Tag Archives: strategy

Diversity FAQ’s 21: Where should diversity as a strategic function ‘sit’ in the organisation?


This is an important question. One that really began for me whilst pursuing my post graduate studies in Human Resource Management in 2004. I had actually never really heard of ‘diversity’ despite already having had some experience working in the HR recruitment function. There were a number of compulsory modules we had to take as part of the HR course – diversity was not one of them – it was an optional module which I choose purely out of curiosity. One of the first questions I remember asking the tutor during the course, more so upon realising its strategic interconnectedness to the HR function, was why ‘diversity’ was put forward as an optional module, and not as a compulsory one?? Was this reflective of the organisational mindset as to where diversity as a strategic function should actually sit? Indeed, little did I know at the time that this question would be one that would occupy not just my thoughts, but the thoughts of the HR and business community for a while to come…So, what’s my view? Where should diversity as a strategic function sit? Should it sit within HR, within business operations, at corporate level or indeed as a function by itself? The vivid picture that keeps coming to mind is the inner workings of the wheels of a watch: Each wheel is complexly arranged such that as one wheel turns, it interlinks with the turning of the wheels of  the other, each independent but yet totally dependent on the other for their movement. As a strategic function, diversity is like one of the intricate and necessary functional wheels such as HR, Marketing, Finance, Payroll, etc – that keeps the whole organisation ticking…purposively… Continue reading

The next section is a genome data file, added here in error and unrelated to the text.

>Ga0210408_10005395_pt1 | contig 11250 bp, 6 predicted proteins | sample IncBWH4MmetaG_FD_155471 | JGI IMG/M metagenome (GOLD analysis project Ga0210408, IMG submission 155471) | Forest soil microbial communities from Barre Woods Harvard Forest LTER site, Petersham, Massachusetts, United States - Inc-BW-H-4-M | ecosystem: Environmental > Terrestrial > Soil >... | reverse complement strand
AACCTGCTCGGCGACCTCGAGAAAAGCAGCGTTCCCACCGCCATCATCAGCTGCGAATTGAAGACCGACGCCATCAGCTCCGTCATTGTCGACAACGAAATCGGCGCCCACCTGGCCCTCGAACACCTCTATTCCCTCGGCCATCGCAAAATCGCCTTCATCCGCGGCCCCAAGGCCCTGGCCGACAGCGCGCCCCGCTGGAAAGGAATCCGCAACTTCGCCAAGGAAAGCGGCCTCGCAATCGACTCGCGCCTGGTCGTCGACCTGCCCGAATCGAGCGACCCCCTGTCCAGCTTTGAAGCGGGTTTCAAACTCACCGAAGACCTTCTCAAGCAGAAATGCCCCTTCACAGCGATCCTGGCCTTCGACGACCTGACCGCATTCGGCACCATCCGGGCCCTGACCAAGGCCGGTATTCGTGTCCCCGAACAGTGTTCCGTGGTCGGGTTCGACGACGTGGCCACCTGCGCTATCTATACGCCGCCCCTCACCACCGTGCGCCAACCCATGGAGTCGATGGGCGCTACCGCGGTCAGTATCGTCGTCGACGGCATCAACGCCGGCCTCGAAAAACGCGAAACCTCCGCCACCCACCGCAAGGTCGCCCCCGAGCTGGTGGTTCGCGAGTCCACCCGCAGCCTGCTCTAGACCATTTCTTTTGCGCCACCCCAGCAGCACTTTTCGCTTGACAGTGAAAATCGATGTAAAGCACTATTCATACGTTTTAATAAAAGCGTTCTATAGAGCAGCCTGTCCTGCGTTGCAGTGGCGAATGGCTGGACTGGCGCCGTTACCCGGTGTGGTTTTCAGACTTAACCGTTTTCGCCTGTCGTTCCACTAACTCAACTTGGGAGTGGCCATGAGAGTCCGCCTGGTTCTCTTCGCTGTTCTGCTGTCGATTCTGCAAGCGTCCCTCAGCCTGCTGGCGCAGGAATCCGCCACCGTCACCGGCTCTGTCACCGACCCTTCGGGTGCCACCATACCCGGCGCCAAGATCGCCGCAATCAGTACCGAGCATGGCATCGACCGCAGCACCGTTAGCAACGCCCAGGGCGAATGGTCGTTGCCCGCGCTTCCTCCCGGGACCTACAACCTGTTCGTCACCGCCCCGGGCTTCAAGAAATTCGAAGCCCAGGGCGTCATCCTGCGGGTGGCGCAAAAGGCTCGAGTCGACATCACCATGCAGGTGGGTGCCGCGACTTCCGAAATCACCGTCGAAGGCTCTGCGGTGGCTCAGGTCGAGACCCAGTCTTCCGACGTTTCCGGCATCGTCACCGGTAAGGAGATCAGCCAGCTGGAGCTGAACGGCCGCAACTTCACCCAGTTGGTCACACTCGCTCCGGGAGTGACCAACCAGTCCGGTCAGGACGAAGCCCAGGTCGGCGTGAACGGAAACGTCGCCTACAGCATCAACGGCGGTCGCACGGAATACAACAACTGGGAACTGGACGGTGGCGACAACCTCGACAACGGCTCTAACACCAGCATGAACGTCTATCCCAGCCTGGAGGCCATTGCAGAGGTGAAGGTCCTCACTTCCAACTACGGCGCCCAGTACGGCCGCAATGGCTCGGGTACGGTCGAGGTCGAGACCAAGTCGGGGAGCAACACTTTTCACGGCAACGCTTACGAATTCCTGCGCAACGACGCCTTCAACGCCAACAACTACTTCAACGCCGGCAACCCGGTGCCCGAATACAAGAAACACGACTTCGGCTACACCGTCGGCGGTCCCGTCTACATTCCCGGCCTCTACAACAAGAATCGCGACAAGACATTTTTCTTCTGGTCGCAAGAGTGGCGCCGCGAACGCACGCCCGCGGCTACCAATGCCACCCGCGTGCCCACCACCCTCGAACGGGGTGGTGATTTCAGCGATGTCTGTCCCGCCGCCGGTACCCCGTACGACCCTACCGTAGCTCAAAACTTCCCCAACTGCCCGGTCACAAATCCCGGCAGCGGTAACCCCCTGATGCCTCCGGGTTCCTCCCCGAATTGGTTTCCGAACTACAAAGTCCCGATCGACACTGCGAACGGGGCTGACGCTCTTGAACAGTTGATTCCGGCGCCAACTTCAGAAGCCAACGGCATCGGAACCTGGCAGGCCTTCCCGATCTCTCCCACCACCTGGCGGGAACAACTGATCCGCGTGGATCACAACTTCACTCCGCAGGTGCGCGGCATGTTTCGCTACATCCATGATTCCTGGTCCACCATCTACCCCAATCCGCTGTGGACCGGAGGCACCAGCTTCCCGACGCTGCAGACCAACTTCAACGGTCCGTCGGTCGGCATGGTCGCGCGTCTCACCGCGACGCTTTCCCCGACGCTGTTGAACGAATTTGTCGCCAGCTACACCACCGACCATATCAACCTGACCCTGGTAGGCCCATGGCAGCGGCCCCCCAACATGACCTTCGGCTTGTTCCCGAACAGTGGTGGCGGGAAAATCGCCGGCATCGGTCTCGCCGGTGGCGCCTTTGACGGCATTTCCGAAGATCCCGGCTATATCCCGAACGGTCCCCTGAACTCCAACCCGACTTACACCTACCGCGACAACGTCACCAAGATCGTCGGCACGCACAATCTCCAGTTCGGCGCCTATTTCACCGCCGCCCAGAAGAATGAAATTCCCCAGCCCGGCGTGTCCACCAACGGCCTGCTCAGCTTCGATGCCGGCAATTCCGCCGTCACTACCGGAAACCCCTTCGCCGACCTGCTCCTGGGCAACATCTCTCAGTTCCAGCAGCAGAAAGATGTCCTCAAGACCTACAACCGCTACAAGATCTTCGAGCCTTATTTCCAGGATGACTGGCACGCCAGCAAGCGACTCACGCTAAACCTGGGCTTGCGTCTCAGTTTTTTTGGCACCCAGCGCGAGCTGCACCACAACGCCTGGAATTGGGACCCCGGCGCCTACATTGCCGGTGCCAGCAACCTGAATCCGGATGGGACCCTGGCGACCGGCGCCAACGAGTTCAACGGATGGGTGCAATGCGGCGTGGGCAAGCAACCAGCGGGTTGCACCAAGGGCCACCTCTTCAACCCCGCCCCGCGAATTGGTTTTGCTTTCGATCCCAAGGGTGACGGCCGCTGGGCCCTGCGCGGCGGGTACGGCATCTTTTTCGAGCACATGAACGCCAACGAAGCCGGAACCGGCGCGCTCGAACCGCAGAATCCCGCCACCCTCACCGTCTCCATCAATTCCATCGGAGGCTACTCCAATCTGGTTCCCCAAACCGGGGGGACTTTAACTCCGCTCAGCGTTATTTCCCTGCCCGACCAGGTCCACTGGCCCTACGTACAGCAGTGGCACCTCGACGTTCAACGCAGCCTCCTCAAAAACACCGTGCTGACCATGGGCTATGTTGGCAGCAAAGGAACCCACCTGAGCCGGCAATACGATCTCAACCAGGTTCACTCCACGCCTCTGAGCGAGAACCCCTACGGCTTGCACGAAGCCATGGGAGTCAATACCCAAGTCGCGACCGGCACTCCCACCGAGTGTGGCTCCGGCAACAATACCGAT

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Diversity FAQ’s No 19: How is diversity connected to Business Strategy: Part III – ‘Decision making’


 “All human beings are necessarily products of their environment” – Burrhus Fredic Skinner, Professor of Psychology, Harvard University

The above statement by Skinner, though true, implies a limitation: that human beings are limited by what they know. Indeed, what they know, and that which limits them, is derived from the socio-economic, cultural and political interactions they have within their specific environments. But it is also true to say that of all living things on the planet, human beings constitute that species which has the ingrained ability to constantly overcome these apparent limitations – through the effective use of intelligence – and herein lies the key point our topic of discussion attempts to answer:

It is my thinking that at the heart of effective decision-making lies the question of intelligence, that rational ability all human beings use to overcome their natural limitations so as to aspire toward greater levels of intelligibility and hence higher strategic clarity. The process of overcoming Skinnner’s environmental constraints, I suggest, necessarily involves engaging a varied number of ‘intelligencies’ – and by implication their related range of experiences – using these as strategic building blocks during the decision-making process to access higher levels of intelligibility. Continue reading

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Is there a place for diversity professionals in the ’21st century organisation’?